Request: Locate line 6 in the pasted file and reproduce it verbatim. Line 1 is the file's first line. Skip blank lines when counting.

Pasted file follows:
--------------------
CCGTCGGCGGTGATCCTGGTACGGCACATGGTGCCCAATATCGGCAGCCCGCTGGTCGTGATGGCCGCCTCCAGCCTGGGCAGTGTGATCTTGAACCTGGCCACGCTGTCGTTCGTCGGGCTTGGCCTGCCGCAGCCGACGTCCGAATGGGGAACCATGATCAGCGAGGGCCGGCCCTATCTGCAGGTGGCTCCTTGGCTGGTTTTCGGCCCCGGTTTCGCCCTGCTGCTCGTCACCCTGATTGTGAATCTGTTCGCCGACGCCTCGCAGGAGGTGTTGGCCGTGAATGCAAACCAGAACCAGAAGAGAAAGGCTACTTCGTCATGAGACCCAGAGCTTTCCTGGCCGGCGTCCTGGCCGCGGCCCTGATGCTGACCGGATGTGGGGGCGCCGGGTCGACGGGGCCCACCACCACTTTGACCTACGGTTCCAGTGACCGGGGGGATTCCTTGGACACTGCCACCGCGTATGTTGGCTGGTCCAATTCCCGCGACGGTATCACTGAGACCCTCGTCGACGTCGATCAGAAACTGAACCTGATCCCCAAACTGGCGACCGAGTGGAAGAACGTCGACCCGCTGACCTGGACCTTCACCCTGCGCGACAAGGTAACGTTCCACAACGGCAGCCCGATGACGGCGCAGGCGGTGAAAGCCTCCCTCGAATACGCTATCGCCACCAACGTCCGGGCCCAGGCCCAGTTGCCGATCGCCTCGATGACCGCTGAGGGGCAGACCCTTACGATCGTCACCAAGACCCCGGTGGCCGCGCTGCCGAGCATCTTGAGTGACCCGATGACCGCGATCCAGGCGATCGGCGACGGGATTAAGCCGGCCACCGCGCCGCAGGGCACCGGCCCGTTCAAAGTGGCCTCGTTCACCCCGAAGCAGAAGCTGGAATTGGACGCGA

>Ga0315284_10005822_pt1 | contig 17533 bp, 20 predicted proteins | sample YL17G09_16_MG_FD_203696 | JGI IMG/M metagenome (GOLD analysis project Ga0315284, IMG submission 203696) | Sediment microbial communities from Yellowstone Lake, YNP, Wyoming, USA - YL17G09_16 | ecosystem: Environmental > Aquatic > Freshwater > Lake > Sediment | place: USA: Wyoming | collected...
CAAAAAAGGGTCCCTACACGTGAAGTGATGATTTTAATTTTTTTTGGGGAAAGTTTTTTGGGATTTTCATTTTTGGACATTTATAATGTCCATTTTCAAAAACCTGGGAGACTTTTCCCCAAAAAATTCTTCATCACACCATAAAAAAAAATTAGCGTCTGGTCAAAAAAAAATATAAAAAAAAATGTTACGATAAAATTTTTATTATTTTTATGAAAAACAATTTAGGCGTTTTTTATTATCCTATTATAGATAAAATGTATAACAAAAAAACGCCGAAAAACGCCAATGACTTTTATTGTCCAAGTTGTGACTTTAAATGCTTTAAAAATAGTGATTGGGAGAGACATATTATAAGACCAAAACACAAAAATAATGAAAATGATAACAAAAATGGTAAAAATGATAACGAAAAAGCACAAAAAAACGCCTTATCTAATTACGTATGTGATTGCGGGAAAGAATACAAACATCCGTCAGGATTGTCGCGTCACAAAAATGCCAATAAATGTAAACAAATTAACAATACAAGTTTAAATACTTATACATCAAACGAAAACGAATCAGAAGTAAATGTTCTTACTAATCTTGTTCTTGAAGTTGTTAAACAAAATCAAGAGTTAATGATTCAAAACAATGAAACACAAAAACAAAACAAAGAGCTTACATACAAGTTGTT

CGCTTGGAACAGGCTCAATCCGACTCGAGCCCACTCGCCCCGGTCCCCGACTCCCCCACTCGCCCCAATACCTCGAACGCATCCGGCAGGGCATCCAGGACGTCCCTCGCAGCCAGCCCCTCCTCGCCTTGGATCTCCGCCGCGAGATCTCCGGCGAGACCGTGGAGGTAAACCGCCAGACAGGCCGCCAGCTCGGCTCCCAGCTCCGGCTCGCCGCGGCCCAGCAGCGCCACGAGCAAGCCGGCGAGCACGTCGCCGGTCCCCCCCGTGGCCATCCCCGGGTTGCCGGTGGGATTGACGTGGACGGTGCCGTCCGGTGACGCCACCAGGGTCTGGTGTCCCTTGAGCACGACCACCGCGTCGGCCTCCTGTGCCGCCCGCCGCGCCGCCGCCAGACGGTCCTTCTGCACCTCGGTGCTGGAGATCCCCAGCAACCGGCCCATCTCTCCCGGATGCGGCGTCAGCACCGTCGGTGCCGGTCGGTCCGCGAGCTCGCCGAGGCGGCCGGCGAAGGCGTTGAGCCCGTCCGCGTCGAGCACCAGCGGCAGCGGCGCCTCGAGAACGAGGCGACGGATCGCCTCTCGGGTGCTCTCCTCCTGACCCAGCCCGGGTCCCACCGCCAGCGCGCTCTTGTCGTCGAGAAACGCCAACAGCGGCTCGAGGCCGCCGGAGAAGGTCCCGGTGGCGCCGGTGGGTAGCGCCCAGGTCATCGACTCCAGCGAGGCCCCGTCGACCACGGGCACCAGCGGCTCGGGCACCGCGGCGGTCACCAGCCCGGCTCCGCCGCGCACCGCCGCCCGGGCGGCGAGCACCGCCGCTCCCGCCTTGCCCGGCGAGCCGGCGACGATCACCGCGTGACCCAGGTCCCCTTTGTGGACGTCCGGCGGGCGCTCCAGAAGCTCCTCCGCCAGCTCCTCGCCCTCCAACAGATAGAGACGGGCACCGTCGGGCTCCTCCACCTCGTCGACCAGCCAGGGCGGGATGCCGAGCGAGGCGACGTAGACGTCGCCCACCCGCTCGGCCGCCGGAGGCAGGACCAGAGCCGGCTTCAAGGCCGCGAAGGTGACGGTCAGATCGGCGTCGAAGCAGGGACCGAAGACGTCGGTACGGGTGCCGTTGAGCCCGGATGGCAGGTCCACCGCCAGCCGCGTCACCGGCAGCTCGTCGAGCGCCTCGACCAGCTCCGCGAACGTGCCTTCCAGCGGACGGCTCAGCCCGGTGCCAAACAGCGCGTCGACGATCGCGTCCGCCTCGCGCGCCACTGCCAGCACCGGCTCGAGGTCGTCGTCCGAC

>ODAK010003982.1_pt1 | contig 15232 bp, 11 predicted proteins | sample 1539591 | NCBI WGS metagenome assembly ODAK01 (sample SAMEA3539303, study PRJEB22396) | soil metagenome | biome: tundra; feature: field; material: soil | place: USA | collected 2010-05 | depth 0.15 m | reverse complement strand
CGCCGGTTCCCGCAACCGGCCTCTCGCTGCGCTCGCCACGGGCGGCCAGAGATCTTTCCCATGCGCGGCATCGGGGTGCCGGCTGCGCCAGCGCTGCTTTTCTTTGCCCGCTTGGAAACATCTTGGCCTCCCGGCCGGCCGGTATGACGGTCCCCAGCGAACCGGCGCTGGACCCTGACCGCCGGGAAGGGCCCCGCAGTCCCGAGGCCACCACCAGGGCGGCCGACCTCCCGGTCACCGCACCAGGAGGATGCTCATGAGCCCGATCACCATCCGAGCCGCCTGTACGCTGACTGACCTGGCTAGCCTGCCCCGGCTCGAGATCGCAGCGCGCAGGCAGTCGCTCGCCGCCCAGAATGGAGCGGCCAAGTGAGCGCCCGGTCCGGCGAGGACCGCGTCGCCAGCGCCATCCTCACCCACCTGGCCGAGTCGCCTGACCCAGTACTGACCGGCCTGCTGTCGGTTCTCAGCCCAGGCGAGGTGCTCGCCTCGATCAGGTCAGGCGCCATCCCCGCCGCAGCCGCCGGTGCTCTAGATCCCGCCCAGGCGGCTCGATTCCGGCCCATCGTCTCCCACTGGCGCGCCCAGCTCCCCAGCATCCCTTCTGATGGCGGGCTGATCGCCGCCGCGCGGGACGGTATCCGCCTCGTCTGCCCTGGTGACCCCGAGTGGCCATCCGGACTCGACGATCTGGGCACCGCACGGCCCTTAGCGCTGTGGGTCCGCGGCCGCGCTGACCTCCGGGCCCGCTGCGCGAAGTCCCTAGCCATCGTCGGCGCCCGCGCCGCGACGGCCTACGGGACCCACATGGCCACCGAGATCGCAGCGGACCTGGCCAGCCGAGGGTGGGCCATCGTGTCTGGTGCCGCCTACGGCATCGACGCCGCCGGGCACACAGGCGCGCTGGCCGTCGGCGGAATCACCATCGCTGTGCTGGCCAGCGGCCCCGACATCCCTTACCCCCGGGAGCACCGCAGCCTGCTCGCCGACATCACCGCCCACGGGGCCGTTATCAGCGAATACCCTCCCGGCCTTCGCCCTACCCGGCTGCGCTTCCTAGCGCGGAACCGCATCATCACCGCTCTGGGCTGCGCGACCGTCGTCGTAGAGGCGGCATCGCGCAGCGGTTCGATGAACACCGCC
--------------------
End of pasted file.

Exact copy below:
CGCCGGTTCCCGCAACCGGCCTCTCGCTGCGCTCGCCACGGGCGGCCAGAGATCTTTCCCATGCGCGGCATCGGGGTGCCGGCTGCGCCAGCGCTGCTTTTCTTTGCCCGCTTGGAAACATCTTGGCCTCCCGGCCGGCCGGTATGACGGTCCCCAGCGAACCGGCGCTGGACCCTGACCGCCGGGAAGGGCCCCGCAGTCCCGAGGCCACCACCAGGGCGGCCGACCTCCCGGTCACCGCACCAGGAGGATGCTCATGAGCCCGATCACCATCCGAGCCGCCTGTACGCTGACTGACCTGGCTAGCCTGCCCCGGCTCGAGATCGCAGCGCGCAGGCAGTCGCTCGCCGCCCAGAATGGAGCGGCCAAGTGAGCGCCCGGTCCGGCGAGGACCGCGTCGCCAGCGCCATCCTCACCCACCTGGCCGAGTCGCCTGACCCAGTACTGACCGGCCTGCTGTCGGTTCTCAGCCCAGGCGAGGTGCTCGCCTCGATCAGGTCAGGCGCCATCCCCGCCGCAGCCGCCGGTGCTCTAGATCCCGCCCAGGCGGCTCGATTCCGGCCCATCGTCTCCCACTGGCGCGCCCAGCTCCCCAGCATCCCTTCTGATGGCGGGCTGATCGCCGCCGCGCGGGACGGTATCCGCCTCGTCTGCCCTGGTGACCCCGAGTGGCCATCCGGACTCGACGATCTGGGCACCGCACGGCCCTTAGCGCTGTGGGTCCGCGGCCGCGCTGACCTCCGGGCCCGCTGCGCGAAGTCCCTAGCCATCGTCGGCGCCCGCGCCGCGACGGCCTACGGGACCCACATGGCCACCGAGATCGCAGCGGACCTGGCCAGCCGAGGGTGGGCCATCGTGTCTGGTGCCGCCTACGGCATCGACGCCGCCGGGCACACAGGCGCGCTGGCCGTCGGCGGAATCACCATCGCTGTGCTGGCCAGCGGCCCCGACATCCCTTACCCCCGGGAGCACCGCAGCCTGCTCGCCGACATCACCGCCCACGGGGCCGTTATCAGCGAATACCCTCCCGGCCTTCGCCCTACCCGGCTGCGCTTCCTAGCGCGGAACCGCATCATCACCGCTCTGGGCTGCGCGACCGTCGTCGTAGAGGCGGCATCGCGCAGCGGTTCGATGAACACCGCC